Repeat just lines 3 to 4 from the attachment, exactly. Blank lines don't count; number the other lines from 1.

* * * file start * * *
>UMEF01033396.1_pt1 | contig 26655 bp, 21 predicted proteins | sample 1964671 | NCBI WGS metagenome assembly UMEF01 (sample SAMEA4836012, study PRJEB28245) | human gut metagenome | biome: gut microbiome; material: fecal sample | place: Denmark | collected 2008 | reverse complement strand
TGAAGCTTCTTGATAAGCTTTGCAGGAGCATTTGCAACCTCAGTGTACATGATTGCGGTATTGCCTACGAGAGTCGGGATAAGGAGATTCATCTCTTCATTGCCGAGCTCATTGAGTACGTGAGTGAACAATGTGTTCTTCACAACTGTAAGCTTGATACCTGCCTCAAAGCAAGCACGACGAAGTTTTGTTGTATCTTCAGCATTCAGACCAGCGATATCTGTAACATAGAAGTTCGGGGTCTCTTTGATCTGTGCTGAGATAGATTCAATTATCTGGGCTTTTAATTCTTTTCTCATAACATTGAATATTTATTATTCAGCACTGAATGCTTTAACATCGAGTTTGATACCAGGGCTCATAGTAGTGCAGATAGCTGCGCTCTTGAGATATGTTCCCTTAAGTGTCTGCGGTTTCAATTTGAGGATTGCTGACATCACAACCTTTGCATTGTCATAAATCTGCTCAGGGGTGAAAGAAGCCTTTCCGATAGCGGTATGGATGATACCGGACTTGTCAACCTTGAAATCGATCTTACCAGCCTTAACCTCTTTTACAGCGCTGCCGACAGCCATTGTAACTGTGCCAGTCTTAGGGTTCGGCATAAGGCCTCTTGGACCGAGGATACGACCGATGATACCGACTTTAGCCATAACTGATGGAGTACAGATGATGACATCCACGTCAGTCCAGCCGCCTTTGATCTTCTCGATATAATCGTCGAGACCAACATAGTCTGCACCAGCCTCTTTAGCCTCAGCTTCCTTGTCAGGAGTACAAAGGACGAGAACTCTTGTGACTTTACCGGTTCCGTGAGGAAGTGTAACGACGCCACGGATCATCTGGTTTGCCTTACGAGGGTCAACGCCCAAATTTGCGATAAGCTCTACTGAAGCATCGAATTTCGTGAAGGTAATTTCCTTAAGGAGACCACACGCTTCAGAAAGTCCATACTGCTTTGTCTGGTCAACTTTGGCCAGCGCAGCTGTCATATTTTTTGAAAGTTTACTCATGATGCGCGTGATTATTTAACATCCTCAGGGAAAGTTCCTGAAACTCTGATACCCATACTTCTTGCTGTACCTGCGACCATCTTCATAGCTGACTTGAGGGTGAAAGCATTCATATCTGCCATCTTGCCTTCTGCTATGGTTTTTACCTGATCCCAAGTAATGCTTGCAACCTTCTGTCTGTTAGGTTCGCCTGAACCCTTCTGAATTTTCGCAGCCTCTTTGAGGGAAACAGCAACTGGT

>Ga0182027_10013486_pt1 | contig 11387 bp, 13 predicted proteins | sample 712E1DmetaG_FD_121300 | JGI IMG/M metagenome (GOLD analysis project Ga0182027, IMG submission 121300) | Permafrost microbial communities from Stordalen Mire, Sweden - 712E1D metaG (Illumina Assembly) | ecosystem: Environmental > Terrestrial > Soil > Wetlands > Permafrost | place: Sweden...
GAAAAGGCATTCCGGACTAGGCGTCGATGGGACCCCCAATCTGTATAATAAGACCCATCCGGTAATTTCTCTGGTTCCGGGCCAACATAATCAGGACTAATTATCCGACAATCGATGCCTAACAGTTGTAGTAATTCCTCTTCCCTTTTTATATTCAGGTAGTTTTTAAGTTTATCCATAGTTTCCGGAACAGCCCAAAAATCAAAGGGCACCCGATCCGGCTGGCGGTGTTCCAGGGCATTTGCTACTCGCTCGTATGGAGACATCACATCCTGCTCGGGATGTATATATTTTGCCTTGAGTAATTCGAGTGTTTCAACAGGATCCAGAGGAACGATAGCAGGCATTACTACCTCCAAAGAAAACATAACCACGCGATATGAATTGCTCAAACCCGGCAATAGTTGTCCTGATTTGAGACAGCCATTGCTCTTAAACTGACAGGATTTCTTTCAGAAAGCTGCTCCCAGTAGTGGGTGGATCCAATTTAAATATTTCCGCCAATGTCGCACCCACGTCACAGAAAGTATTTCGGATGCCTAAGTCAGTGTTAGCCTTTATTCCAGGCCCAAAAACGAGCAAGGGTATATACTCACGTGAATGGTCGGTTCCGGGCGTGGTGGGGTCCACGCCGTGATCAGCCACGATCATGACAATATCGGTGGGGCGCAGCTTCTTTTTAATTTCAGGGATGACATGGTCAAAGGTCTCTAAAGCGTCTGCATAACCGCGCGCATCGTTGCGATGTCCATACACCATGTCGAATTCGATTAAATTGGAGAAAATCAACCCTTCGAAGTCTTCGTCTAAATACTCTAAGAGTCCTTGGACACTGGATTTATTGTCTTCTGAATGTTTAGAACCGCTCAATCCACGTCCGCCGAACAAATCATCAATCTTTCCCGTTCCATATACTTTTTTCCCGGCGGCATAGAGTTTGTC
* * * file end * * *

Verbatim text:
>Ga0182027_10013486_pt1 | contig 11387 bp, 13 predicted proteins | sample 712E1DmetaG_FD_121300 | JGI IMG/M metagenome (GOLD analysis project Ga0182027, IMG submission 121300) | Permafrost microbial communities from Stordalen Mire, Sweden - 712E1D metaG (Illumina Assembly) | ecosystem: Environmental > Terrestrial > Soil > Wetlands > Permafrost | place: Sweden...
GAAAAGGCATTCCGGACTAGGCGTCGATGGGACCCCCAATCTGTATAATAAGACCCATCCGGTAATTTCTCTGGTTCCGGGCCAACATAATCAGGACTAATTATCCGACAATCGATGCCTAACAGTTGTAGTAATTCCTCTTCCCTTTTTATATTCAGGTAGTTTTTAAGTTTATCCATAGTTTCCGGAACAGCCCAAAAATCAAAGGGCACCCGATCCGGCTGGCGGTGTTCCAGGGCATTTGCTACTCGCTCGTATGGAGACATCACATCCTGCTCGGGATGTATATATTTTGCCTTGAGTAATTCGAGTGTTTCAACAGGATCCAGAGGAACGATAGCAGGCATTACTACCTCCAAAGAAAACATAACCACGCGATATGAATTGCTCAAACCCGGCAATAGTTGTCCTGATTTGAGACAGCCATTGCTCTTAAACTGACAGGATTTCTTTCAGAAAGCTGCTCCCAGTAGTGGGTGGATCCAATTTAAATATTTCCGCCAATGTCGCACCCACGTCACAGAAAGTATTTCGGATGCCTAAGTCAGTGTTAGCCTTTATTCCAGGCCCAAAAACGAGCAAGGGTATATACTCACGTGAATGGTCGGTTCCGGGCGTGGTGGGGTCCACGCCGTGATCAGCCACGATCATGACAATATCGGTGGGGCGCAGCTTCTTTTTAATTTCAGGGATGACATGGTCAAAGGTCTCTAAAGCGTCTGCATAACCGCGCGCATCGTTGCGATGTCCATACACCATGTCGAATTCGATTAAATTGGAGAAAATCAACCCTTCGAAGTCTTCGTCTAAATACTCTAAGAGTCCTTGGACACTGGATTTATTGTCTTCTGAATGTTTAGAACCGCTCAATCCACGTCCGCCGAACAAATCATCAATCTTTCCCGTTCCATATACTTTTTTCCCGGCGGCATAGAGTTTGTC